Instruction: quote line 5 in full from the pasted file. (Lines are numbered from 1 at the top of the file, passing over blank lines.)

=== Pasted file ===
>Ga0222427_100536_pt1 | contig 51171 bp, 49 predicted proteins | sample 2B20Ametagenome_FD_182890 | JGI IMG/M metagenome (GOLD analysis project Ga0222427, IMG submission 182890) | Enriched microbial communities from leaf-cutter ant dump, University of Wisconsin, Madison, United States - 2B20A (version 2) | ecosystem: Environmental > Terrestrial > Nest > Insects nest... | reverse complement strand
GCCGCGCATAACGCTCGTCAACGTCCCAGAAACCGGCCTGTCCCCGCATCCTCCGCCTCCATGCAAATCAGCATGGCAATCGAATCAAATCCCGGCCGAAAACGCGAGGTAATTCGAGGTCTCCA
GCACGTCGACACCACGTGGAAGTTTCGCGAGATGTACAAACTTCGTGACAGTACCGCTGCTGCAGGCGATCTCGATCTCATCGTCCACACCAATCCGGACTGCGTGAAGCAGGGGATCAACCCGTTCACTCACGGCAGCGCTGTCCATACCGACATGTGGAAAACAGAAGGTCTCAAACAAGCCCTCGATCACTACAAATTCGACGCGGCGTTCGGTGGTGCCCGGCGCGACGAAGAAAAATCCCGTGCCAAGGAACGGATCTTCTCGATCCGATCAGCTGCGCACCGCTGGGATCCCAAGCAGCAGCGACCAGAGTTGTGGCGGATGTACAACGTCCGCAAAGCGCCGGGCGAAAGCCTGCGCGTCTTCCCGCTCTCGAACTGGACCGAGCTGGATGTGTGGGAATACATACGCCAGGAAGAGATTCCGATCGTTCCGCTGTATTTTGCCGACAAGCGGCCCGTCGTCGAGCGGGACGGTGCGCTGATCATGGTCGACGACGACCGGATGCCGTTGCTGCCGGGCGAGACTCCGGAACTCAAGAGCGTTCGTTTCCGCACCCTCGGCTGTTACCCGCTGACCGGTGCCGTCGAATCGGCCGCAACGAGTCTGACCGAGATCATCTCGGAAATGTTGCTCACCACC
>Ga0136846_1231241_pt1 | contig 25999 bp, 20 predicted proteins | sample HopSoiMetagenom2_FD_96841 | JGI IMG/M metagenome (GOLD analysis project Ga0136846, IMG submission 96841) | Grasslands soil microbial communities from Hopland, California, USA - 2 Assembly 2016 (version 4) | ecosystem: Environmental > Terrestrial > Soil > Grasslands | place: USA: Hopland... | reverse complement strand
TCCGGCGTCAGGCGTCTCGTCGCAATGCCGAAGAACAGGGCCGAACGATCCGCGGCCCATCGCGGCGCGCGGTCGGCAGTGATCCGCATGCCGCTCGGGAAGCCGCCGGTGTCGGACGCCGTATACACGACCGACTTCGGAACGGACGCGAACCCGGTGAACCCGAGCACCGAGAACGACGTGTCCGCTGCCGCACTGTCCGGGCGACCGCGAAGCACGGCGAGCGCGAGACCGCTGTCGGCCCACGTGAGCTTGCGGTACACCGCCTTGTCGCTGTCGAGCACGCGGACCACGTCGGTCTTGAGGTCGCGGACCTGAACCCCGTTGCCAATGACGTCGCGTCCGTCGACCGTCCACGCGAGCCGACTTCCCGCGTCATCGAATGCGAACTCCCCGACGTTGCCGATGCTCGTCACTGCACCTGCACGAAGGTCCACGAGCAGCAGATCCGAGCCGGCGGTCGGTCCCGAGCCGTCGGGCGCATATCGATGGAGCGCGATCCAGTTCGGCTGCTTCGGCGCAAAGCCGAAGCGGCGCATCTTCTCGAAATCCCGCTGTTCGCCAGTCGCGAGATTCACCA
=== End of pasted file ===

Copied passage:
TCCGGCGTCAGGCGTCTCGTCGCAATGCCGAAGAACAGGGCCGAACGATCCGCGGCCCATCGCGGCGCGCGGTCGGCAGTGATCCGCATGCCGCTCGGGAAGCCGCCGGTGTCGGACGCCGTATACACGACCGACTTCGGAACGGACGCGAACCCGGTGAACCCGAGCACCGAGAACGACGTGTCCGCTGCCGCACTGTCCGGGCGACCGCGAAGCACGGCGAGCGCGAGACCGCTGTCGGCCCACGTGAGCTTGCGGTACACCGCCTTGTCGCTGTCGAGCACGCGGACCACGTCGGTCTTGAGGTCGCGGACCTGAACCCCGTTGCCAATGACGTCGCGTCCGTCGACCGTCCACGCGAGCCGACTTCCCGCGTCATCGAATGCGAACTCCCCGACGTTGCCGATGCTCGTCACTGCACCTGCACGAAGGTCCACGAGCAGCAGATCCGAGCCGGCGGTCGGTCCCGAGCCGTCGGGCGCATATCGATGGAGCGCGATCCAGTTCGGCTGCTTCGGCGCAAAGCCGAAGCGGCGCATCTTCTCGAAATCCCGCTGTTCGCCAGTCGCGAGATTCACCA